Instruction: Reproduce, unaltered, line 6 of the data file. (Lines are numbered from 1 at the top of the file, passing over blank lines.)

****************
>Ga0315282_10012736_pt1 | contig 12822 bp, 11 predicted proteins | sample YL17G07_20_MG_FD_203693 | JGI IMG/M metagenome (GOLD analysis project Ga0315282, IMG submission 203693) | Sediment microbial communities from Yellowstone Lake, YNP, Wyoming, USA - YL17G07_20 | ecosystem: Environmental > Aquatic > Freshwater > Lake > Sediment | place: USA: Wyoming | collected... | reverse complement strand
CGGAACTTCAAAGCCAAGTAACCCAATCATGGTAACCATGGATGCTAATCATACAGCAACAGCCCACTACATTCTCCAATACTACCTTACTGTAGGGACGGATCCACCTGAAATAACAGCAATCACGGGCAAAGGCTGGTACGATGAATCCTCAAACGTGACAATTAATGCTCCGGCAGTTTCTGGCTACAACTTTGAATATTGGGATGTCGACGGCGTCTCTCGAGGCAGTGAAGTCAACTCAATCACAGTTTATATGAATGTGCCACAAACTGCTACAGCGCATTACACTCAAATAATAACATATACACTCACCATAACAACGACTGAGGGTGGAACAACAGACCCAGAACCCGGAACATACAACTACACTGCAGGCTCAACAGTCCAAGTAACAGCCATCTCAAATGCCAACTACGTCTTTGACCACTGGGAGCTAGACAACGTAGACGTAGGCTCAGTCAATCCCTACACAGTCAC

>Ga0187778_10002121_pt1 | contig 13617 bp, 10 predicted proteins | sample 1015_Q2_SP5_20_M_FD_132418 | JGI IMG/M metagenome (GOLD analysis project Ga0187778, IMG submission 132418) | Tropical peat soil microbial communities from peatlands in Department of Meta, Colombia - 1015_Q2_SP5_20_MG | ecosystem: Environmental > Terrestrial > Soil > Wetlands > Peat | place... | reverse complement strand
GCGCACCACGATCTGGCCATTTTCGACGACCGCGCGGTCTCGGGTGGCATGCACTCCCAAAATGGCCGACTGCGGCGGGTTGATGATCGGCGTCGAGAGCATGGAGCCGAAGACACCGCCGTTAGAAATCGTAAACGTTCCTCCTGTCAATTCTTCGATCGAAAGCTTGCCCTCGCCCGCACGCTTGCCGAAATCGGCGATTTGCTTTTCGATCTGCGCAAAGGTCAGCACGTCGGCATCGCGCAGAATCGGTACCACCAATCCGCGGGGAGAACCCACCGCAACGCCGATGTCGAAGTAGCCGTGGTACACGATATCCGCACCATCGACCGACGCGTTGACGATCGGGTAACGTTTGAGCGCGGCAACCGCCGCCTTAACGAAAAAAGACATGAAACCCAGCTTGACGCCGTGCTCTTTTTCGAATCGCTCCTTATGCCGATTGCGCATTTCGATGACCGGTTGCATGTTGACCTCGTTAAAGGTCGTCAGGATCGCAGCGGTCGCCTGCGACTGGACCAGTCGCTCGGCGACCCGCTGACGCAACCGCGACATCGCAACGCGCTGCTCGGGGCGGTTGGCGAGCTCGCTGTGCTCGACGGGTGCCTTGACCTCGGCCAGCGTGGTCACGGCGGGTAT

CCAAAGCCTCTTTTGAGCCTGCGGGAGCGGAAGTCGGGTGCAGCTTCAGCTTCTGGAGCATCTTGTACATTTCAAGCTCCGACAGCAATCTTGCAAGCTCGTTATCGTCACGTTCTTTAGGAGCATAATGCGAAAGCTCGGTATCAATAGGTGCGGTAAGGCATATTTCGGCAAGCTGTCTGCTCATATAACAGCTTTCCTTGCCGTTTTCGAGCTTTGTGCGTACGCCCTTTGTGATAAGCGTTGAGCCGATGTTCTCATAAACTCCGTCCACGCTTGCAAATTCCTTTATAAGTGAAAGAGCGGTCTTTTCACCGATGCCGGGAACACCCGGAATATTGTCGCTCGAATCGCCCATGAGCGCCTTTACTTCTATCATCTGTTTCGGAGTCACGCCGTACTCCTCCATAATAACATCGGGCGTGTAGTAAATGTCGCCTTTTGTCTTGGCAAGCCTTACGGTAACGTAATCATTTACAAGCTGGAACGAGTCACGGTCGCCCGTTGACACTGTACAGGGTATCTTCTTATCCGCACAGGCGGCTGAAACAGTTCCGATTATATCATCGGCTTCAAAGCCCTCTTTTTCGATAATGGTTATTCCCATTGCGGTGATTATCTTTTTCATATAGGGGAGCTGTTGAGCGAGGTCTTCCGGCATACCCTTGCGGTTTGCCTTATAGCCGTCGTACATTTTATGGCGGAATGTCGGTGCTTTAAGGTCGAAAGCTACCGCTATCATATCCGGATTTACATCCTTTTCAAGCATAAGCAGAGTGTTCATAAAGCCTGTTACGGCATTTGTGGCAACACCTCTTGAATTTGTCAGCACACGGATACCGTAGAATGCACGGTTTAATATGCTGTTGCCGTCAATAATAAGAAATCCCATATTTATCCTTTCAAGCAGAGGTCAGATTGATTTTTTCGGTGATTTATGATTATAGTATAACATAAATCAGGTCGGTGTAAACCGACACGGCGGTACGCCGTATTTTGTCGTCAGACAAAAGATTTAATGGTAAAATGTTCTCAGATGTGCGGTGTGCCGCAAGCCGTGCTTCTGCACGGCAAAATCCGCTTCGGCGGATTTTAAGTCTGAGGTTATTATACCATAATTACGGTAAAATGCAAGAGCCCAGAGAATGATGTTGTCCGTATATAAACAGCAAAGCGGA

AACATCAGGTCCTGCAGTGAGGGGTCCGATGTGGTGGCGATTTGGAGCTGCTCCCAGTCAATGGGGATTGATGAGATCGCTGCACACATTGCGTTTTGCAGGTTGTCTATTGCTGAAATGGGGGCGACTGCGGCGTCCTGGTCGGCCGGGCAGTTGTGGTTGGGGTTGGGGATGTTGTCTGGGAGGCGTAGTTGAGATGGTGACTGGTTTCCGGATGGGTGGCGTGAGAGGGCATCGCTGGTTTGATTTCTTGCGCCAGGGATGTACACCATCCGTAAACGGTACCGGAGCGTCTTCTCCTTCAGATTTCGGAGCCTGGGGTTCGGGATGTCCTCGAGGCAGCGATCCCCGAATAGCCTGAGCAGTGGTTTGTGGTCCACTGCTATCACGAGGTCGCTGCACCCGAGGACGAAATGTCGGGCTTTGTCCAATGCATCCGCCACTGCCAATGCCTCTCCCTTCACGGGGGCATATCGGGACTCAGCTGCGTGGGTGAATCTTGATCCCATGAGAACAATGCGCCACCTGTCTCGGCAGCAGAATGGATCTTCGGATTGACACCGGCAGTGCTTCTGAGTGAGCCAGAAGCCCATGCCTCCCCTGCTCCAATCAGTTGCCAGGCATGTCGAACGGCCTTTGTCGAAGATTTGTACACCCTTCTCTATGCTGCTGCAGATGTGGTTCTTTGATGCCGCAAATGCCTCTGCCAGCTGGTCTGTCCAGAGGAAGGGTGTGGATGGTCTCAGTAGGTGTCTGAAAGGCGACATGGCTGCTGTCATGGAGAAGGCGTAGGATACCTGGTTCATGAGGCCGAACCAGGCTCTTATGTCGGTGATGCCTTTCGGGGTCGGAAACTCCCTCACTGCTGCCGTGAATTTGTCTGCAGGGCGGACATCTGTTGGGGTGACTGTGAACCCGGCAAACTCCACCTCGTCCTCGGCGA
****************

AACATCAGGTCCTGCAGTGAGGGGTCCGATGTGGTGGCGATTTGGAGCTGCTCCCAGTCAATGGGGATTGATGAGATCGCTGCACACATTGCGTTTTGCAGGTTGTCTATTGCTGAAATGGGGGCGACTGCGGCGTCCTGGTCGGCCGGGCAGTTGTGGTTGGGGTTGGGGATGTTGTCTGGGAGGCGTAGTTGAGATGGTGACTGGTTTCCGGATGGGTGGCGTGAGAGGGCATCGCTGGTTTGATTTCTTGCGCCAGGGATGTACACCATCCGTAAACGGTACCGGAGCGTCTTCTCCTTCAGATTTCGGAGCCTGGGGTTCGGGATGTCCTCGAGGCAGCGATCCCCGAATAGCCTGAGCAGTGGTTTGTGGTCCACTGCTATCACGAGGTCGCTGCACCCGAGGACGAAATGTCGGGCTTTGTCCAATGCATCCGCCACTGCCAATGCCTCTCCCTTCACGGGGGCATATCGGGACTCAGCTGCGTGGGTGAATCTTGATCCCATGAGAACAATGCGCCACCTGTCTCGGCAGCAGAATGGATCTTCGGATTGACACCGGCAGTGCTTCTGAGTGAGCCAGAAGCCCATGCCTCCCCTGCTCCAATCAGTTGCCAGGCATGTCGAACGGCCTTTGTCGAAGATTTGTACACCCTTCTCTATGCTGCTGCAGATGTGGTTCTTTGATGCCGCAAATGCCTCTGCCAGCTGGTCTGTCCAGAGGAAGGGTGTGGATGGTCTCAGTAGGTGTCTGAAAGGCGACATGGCTGCTGTCATGGAGAAGGCGTAGGATACCTGGTTCATGAGGCCGAACCAGGCTCTTATGTCGGTGATGCCTTTCGGGGTCGGAAACTCCCTCACTGCTGCCGTGAATTTGTCTGCAGGGCGGACATCTGTTGGGGTGACTGTGAACCCGGCAAACTCCACCTCGTCCTCGGCGA